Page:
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Reconstructing the great recession

This paper evaluates the role of the construction sector in accounting for the performance of the U.S. economy before, during and after the Great Recession. We use input-output analysis to evaluate its linkages with the rest of the economy and measure the transmission of its demand shocks to the overall economy. Such effects are quantified by means of a dynamic multi-sector model parameterized to reproduce the boom-bust dynamics of employment in construction during 2000-13. The model suggests that the interlinkages account for a large share of the actual changes in aggregate employment and gross domestic product during the previous expansion, the recession and the subsequent recovery.

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File URL: http://research.stlouisfed.org/wp/2013/2013-006.pdf
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Paper provided by Federal Reserve Bank of St. Louis in its series Working Papers with number 2013-006.

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Length: 51 pages
Date of creation: 15 Feb 2012
Date of revision: 21 Jan 2016
Handle: RePEc:fip:fedlwp:2013-006
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  1. Nobuhiro Kiyotaki & Alexander Michaelides & Kalin Nikolov, 2007. " Winners and Losers in Housing Markets," CDMA Conference Paper Series 0705, Centre for Dynamic Macroeconomic Analysis.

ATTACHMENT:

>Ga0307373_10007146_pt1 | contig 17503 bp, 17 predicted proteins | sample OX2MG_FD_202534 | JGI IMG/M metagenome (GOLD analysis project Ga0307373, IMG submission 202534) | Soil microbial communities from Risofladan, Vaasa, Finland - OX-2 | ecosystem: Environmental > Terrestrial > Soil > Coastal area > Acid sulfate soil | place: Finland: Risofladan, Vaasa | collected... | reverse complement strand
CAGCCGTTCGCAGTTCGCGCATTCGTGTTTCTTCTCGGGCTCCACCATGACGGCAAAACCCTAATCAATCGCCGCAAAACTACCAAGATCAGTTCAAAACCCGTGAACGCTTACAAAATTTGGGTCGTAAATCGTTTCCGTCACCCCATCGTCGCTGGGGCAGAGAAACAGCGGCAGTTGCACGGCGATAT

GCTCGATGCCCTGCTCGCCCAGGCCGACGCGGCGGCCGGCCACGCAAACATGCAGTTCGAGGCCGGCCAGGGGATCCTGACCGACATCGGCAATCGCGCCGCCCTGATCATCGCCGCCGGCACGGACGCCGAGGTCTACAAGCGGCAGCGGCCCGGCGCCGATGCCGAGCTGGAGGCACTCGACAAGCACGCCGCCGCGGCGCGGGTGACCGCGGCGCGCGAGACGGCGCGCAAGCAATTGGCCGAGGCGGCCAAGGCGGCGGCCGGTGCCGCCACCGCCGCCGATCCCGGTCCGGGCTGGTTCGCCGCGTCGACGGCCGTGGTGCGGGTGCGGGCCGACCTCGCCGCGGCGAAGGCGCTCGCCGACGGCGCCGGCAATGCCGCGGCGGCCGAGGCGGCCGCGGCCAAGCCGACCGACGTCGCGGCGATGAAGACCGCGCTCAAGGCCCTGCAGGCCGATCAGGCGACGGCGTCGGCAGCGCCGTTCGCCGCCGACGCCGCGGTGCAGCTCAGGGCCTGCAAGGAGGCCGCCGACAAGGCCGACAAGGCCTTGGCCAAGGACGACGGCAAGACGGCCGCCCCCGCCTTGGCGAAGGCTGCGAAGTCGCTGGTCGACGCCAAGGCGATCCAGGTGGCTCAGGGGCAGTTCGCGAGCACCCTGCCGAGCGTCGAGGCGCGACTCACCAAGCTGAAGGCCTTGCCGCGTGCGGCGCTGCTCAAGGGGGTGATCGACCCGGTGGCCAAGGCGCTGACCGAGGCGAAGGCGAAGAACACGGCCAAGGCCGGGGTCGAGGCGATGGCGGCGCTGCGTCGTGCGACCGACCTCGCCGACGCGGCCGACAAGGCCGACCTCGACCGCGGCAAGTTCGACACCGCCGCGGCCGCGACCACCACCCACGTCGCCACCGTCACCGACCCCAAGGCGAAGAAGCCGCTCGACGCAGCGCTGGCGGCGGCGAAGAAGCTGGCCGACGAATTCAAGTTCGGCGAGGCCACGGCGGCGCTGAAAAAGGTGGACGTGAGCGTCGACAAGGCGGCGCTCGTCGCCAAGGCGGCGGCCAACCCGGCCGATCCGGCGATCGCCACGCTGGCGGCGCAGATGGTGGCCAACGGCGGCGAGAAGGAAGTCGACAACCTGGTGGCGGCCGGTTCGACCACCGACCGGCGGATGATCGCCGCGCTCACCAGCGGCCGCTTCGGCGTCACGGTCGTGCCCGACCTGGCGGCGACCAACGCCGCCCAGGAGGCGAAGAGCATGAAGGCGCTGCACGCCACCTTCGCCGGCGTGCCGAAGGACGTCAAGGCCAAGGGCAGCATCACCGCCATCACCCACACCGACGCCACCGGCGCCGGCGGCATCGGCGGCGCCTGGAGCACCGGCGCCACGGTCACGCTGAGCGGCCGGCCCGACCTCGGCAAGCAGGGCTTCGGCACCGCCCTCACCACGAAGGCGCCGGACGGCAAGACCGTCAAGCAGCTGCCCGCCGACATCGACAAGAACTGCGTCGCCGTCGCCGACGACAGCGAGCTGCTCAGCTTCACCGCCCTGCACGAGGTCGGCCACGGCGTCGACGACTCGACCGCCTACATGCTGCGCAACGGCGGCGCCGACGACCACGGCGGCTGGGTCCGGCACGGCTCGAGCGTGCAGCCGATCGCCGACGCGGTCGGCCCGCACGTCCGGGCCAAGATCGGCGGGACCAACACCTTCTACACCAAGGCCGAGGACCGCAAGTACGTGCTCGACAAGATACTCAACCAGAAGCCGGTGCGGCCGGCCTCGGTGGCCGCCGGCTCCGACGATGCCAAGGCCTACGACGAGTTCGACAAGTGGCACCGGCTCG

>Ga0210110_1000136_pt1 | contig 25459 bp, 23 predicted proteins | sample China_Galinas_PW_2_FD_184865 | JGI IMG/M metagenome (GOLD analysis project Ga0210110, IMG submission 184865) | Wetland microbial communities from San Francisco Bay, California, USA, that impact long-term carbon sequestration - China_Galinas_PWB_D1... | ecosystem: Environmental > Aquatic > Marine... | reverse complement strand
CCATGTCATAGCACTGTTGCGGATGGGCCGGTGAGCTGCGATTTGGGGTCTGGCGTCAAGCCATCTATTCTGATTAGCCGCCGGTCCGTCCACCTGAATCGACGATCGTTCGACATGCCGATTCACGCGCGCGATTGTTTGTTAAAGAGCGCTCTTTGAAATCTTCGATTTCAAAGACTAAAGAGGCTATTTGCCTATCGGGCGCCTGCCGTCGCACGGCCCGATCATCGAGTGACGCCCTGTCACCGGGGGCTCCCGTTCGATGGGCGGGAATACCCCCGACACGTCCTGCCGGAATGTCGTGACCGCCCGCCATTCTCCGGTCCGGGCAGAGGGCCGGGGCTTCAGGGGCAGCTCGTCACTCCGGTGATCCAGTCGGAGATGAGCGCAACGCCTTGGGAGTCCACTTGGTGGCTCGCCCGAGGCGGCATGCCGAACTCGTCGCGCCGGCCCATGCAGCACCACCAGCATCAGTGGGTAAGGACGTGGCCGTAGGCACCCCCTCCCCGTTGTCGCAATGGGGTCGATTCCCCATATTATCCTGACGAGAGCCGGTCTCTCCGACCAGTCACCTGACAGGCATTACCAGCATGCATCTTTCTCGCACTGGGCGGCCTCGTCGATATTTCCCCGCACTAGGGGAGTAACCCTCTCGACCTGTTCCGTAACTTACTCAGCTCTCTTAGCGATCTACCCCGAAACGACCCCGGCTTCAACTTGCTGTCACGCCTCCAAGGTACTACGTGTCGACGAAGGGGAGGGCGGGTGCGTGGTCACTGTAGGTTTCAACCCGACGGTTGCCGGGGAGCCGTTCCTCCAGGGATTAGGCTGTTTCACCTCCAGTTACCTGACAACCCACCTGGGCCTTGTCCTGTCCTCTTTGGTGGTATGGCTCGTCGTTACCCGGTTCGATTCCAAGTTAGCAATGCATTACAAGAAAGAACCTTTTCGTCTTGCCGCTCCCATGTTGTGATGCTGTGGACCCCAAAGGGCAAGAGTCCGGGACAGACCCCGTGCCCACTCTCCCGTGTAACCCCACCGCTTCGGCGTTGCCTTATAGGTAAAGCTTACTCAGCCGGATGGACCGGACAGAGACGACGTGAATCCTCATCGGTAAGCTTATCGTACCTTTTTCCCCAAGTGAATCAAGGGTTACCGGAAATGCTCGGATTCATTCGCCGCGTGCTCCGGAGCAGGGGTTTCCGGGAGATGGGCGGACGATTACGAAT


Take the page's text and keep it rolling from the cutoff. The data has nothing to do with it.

2. Kiyotaki, Nobuhiro & Michaelides, Alexander & Nikolov, Kalin, 2010. "Winners and Losers in Housing Markets," CEPR Discussion Papers 7953, C.E.P.R. Discussion Papers.
  3. Richard K. Green & Stephen Malpezzi & Stephen K. Mayo, 2005. "Metropolitan-Specific Estimates of the Price Elasticity of Supply of Housing, and Their Sources," American Economic Review, American Economic Association, vol. 95(2), pages 334-339, May.
  4. N. Gregory Mankiw & David N. Weil, 1988. "The Baby Boom, The Baby Bust, and the Housing Market," NBER Working Papers 2794, National Bureau of Economic Research, Inc.
  5. Matthew Chambers & Carlos Garriga & Don E. Schlagenhauf, 2009. "Accounting For Changes In The Homeownership Rate," International Economic Review, Department of Economics, University of Pennsylvania and Osaka University Institute of Social and Economic Research Association, vol. 50(3), pages 677-726, 08.
  6. Davis, Morris A. & Heathcote, Jonathan, 2007. "The price and quantity of residential land in the United States," Journal of Monetary Economics, Elsevier, vol. 54(8), pages 2595-2620, November.
  7. Black, Fischer, 1995. " Interest Rates as Options," Journal of Finance, American Finance Association, vol. 50(5), pages 1371-76, December.
  8. Michael Keane & Richard Rogerson, 2012. "Micro and Macro Labor Supply Elasticities: A Reassessment of Conventional Wisdom," Journal of Economic Literature, American Economic Association, vol. 50(2), pages 464-76, June.
  9. Song, In Ho, 2010. "House Prices and Consumption," MPRA Paper 27481, University Library of Munich, Germany.
  10. Rodolfo E. Manuelli & Adrian Peralta-Alva, 2011. "Sectoral shocks, reallocation frictions, and optimal government spending," Working Papers 2011-017, Federal Reserve Bank of St. Louis.
  11. Carlos Garriga & Rodolfo E. Manuelli & Adrian Peralta-Alva, 2012. "A model of price swings in the housing market," Working Papers 2012-022, Federal Reserve Bank of St. Louis.
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